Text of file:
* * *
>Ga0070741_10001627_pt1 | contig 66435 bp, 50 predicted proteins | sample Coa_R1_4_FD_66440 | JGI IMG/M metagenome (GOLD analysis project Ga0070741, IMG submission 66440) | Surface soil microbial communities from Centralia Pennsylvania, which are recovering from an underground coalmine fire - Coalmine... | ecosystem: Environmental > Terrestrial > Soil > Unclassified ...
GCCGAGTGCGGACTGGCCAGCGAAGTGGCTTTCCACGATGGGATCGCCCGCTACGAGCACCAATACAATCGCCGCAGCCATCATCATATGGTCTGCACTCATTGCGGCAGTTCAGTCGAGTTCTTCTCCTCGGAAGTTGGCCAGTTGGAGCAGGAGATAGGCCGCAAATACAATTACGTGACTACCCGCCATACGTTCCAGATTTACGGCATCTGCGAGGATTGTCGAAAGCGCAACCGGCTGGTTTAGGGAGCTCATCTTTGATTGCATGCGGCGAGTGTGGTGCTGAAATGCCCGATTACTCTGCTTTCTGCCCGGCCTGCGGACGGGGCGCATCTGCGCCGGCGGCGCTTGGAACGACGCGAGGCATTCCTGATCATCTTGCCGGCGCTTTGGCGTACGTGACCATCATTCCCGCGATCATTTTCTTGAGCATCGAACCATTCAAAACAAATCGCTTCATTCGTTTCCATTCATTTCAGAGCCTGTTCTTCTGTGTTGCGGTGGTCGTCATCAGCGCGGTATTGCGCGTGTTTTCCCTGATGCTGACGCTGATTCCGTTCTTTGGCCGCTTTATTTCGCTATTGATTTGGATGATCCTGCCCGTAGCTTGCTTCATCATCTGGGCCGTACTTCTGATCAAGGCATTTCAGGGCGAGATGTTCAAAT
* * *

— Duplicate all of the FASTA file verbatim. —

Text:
>Ga0070741_10001627_pt1 | contig 66435 bp, 50 predicted proteins | sample Coa_R1_4_FD_66440 | JGI IMG/M metagenome (GOLD analysis project Ga0070741, IMG submission 66440) | Surface soil microbial communities from Centralia Pennsylvania, which are recovering from an underground coalmine fire - Coalmine... | ecosystem: Environmental > Terrestrial > Soil > Unclassified ...
GCCGAGTGCGGACTGGCCAGCGAAGTGGCTTTCCACGATGGGATCGCCCGCTACGAGCACCAATACAATCGCCGCAGCCATCATCATATGGTCTGCACTCATTGCGGCAGTTCAGTCGAGTTCTTCTCCTCGGAAGTTGGCCAGTTGGAGCAGGAGATAGGCCGCAAATACAATTACGTGACTACCCGCCATACGTTCCAGATTTACGGCATCTGCGAGGATTGTCGAAAGCGCAACCGGCTGGTTTAGGGAGCTCATCTTTGATTGCATGCGGCGAGTGTGGTGCTGAAATGCCCGATTACTCTGCTTTCTGCCCGGCCTGCGGACGGGGCGCATCTGCGCCGGCGGCGCTTGGAACGACGCGAGGCATTCCTGATCATCTTGCCGGCGCTTTGGCGTACGTGACCATCATTCCCGCGATCATTTTCTTGAGCATCGAACCATTCAAAACAAATCGCTTCATTCGTTTCCATTCATTTCAGAGCCTGTTCTTCTGTGTTGCGGTGGTCGTCATCAGCGCGGTATTGCGCGTGTTTTCCCTGATGCTGACGCTGATTCCGTTCTTTGGCCGCTTTATTTCGCTATTGATTTGGATGATCCTGCCCGTAGCTTGCTTCATCATCTGGGCCGTACTTCTGATCAAGGCATTTCAGGGCGAGATGTTCAAAT